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Ashley Gibson Bowers, Christina L.L. Martin, John Miller, Brent Wolfe and Nancy Magee Speed

The purpose of the study was to examine female athletes’ perceptions of their body image as a result of comparing themselves to others. Social comparison theory (Festinger, 1954) was used as the theoretical basis for understanding the effects of body image among intercollegiate female athletes. Using a qualitative analysis, the authors individually interviewed 20 female collegiate athletes attending a Division I university and thematically coded their responses. The findings suggest that coaches and teammates significantly contribute to body image pressures in female athletes, as participants were sensitive to the comments and perceptions of these groups. Finally, athletes perceived that the external population (those outside of coaches and teammates) evaluated athletic talent based on actual body image.

Open access

Anna K. Melin, Ida A. Heikura, Adam Tenforde and Margo Mountjoy

 = energy intake; LEA = low energy availability; FFM = fat-free mass. Athletics consists of a wide array of disciplines that vary significantly in physiological requirements, training characteristics, and optimal physique (Table  2 ; Burke et al., 2019 ; Slater et al., 2018 ; Stellingwerff et al., 2018

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Trent Stellingwerff, James P. Morton and Louise M. Burke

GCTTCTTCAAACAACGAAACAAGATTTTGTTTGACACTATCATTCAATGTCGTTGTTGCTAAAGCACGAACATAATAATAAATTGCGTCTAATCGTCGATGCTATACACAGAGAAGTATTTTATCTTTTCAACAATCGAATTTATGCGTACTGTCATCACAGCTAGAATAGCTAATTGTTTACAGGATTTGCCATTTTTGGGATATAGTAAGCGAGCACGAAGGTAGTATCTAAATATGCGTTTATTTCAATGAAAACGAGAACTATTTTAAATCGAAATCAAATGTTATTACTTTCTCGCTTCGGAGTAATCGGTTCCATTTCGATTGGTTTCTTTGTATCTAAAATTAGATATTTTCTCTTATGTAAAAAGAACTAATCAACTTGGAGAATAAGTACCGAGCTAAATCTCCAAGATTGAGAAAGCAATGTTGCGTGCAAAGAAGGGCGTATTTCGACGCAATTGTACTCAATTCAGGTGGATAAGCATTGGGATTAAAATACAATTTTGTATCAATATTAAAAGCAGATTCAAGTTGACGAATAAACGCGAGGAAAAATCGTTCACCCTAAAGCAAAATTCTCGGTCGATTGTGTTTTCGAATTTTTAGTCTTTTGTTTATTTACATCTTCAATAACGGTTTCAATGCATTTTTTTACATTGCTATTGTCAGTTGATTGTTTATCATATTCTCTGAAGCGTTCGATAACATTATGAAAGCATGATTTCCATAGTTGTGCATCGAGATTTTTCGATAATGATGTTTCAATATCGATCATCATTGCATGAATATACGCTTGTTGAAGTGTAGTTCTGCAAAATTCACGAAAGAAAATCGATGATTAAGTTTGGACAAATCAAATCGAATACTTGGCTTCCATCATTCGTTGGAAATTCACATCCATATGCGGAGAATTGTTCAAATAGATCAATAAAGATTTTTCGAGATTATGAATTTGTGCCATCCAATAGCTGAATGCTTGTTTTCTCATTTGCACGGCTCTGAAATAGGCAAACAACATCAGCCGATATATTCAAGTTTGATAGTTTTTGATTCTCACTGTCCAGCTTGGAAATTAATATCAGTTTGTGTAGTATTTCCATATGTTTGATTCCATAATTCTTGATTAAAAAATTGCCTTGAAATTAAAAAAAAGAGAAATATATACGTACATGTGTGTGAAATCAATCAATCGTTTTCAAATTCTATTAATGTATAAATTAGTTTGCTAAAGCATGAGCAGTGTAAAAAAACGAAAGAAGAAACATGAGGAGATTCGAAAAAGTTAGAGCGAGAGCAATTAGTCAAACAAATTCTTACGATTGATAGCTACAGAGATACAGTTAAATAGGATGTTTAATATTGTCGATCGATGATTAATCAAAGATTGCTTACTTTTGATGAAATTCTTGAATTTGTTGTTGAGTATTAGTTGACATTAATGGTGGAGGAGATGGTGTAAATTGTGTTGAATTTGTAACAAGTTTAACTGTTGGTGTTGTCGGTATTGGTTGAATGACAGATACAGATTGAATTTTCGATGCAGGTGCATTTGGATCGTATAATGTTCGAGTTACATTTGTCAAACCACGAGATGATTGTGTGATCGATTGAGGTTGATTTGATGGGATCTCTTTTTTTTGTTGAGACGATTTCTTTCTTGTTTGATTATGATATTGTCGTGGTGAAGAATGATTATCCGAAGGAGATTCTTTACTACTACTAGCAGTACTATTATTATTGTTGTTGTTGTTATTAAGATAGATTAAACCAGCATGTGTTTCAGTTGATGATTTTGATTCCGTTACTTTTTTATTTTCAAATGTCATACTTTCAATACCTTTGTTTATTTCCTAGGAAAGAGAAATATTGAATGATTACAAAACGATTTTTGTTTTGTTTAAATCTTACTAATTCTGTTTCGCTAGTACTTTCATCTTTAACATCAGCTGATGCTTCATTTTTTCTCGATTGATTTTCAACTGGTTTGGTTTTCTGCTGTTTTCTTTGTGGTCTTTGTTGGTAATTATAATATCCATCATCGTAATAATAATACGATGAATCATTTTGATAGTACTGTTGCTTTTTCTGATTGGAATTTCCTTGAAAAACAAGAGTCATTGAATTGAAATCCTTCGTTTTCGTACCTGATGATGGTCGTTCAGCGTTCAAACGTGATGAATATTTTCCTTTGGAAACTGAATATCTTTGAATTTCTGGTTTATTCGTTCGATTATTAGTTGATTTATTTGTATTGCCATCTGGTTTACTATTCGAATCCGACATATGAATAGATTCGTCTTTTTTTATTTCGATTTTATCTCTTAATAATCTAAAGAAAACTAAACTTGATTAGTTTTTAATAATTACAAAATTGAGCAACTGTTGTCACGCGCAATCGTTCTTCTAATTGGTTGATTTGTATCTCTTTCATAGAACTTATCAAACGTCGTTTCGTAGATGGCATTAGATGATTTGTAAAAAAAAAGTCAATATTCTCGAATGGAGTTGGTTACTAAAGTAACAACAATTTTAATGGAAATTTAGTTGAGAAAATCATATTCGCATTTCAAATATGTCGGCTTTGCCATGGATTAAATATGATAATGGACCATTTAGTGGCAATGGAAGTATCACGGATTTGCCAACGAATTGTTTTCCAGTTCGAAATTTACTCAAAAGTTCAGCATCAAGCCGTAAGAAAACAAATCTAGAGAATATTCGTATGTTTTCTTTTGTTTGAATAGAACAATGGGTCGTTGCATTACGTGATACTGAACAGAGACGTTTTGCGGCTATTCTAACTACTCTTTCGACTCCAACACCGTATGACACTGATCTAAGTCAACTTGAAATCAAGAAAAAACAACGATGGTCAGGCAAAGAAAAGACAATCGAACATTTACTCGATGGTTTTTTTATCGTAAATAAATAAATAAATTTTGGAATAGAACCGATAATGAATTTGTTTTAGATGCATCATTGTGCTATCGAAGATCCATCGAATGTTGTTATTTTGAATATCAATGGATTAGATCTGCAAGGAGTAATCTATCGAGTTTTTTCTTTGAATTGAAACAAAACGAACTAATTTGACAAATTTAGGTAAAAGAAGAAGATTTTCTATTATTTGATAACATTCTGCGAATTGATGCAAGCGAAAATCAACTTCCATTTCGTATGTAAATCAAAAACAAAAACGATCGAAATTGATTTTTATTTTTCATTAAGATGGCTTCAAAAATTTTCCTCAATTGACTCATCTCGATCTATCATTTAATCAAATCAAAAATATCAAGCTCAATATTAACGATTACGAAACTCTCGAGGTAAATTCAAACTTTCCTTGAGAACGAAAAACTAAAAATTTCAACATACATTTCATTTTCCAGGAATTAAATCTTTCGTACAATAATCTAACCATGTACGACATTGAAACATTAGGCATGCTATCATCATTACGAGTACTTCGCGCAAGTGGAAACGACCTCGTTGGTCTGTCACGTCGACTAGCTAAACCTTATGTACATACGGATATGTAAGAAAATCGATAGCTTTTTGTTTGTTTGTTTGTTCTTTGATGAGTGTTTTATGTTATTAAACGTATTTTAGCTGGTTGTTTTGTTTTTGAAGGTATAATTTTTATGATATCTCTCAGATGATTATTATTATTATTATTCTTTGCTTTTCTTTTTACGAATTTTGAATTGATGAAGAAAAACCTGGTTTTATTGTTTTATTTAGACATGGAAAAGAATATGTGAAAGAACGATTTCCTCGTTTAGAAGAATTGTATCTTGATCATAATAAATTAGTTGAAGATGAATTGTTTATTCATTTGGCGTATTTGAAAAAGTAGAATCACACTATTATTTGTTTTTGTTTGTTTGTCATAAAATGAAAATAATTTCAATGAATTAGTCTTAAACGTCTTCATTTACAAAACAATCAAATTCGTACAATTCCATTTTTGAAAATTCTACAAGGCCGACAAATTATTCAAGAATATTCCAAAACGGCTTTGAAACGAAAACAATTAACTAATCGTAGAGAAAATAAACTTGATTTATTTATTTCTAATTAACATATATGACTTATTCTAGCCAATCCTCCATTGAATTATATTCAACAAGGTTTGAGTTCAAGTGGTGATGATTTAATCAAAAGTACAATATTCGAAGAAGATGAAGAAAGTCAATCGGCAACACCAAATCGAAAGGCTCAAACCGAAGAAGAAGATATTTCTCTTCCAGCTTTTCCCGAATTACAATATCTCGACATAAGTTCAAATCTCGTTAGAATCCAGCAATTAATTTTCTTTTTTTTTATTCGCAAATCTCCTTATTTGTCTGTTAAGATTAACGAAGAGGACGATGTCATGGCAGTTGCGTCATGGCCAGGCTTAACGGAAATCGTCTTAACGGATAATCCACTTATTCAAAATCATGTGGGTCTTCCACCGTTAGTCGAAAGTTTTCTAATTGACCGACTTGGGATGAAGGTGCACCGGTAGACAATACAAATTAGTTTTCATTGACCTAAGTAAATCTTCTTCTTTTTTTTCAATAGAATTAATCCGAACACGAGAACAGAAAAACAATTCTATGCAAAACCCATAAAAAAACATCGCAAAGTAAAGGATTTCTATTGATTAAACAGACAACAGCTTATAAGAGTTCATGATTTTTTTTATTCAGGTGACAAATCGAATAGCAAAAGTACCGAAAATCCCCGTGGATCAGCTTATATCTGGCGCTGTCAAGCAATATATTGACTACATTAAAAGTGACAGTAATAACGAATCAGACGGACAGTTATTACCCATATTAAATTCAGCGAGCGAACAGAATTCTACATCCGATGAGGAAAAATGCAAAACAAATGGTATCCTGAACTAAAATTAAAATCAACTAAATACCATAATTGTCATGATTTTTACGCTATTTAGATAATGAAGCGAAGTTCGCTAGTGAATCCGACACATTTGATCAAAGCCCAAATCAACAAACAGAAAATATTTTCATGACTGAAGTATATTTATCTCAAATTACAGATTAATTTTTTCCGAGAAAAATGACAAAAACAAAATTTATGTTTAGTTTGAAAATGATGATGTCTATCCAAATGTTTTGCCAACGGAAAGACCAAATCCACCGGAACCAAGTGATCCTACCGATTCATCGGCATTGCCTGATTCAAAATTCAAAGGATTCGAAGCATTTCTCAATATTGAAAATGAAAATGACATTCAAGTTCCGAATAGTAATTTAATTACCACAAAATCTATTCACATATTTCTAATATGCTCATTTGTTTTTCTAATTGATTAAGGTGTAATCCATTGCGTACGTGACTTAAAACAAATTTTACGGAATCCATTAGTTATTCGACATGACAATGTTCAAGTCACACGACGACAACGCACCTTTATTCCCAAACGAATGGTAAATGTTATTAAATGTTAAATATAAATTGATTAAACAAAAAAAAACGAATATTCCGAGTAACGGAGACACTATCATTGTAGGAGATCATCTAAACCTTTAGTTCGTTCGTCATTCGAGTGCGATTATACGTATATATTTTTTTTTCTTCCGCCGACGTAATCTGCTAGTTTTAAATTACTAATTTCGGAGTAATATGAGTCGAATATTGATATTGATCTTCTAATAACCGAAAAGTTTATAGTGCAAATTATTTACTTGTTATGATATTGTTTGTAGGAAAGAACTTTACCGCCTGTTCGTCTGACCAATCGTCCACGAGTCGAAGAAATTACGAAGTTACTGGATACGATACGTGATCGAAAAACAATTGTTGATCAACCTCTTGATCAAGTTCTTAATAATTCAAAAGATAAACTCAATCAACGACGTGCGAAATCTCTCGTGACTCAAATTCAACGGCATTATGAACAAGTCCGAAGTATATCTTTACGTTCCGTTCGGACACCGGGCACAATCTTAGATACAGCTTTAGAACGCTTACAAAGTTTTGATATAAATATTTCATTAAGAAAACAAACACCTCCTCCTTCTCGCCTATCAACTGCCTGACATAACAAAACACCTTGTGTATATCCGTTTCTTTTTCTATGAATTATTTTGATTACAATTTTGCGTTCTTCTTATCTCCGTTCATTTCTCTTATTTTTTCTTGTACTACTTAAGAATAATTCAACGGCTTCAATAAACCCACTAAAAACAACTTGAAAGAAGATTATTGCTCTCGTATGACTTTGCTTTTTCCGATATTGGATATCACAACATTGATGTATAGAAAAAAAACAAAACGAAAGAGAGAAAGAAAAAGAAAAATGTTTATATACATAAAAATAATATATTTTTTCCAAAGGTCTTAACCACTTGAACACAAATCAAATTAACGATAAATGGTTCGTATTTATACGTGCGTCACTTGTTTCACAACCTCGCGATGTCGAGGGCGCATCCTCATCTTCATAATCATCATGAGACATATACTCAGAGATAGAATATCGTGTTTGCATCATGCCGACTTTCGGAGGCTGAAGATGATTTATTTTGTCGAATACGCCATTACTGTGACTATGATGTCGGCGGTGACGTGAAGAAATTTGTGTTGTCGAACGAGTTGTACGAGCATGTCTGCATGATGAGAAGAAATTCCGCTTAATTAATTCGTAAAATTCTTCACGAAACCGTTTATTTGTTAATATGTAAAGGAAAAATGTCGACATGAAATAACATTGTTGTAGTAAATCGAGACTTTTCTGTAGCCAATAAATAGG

optimal physique over the athlete’s career as well as the manipulation within a season. Carbohydrate and Fat Periodization A key goal of training is to enhance the various metabolic pathways to improve the capacity and/or rate of adenosine triphosphate (ATP) production, particularly to reduce or delay the

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Louise M. Burke, Linda M. Castell, Douglas J. Casa, Graeme L. Close, Ricardo J. S. Costa, Ben Desbrow, Shona L. Halson, Dana M. Lis, Anna K. Melin, Peter Peeling, Philo U. Saunders, Gary J. Slater, Jennifer Sygo, Oliver C. Witard, Stéphane Bermon and Trent Stellingwerff

familiar food environment). However, the specific features of each event, including optimal physique, typical training protocols, competition characteristics, and the parameters that limit performance, create differences in nutritional requirements as well as the opportunities to address them. The

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Ida A. Heikura, Marc Quod, Nicki Strobel, Roger Palfreeman, Rita Civil and Louise M. Burke

social media by professional teams or companies producing power meters/heart rate monitors suggests that there has been further refinement from these published data of what is considered “podium physiology” and “optimal physique” from within the peloton. These reports describe the phenotype of the

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Iñigo Mujika, Shona Halson, Louise M. Burke, Gloria Balagué and Damian Farrow

performance (eg, achieving optimal physique, using the interaction of nutrition and training to develop required physiological characteristics, development of a match nutrition plan) should have been achieved well before the World Cup period. The last 4 to 8 weeks of preparation, however, provide an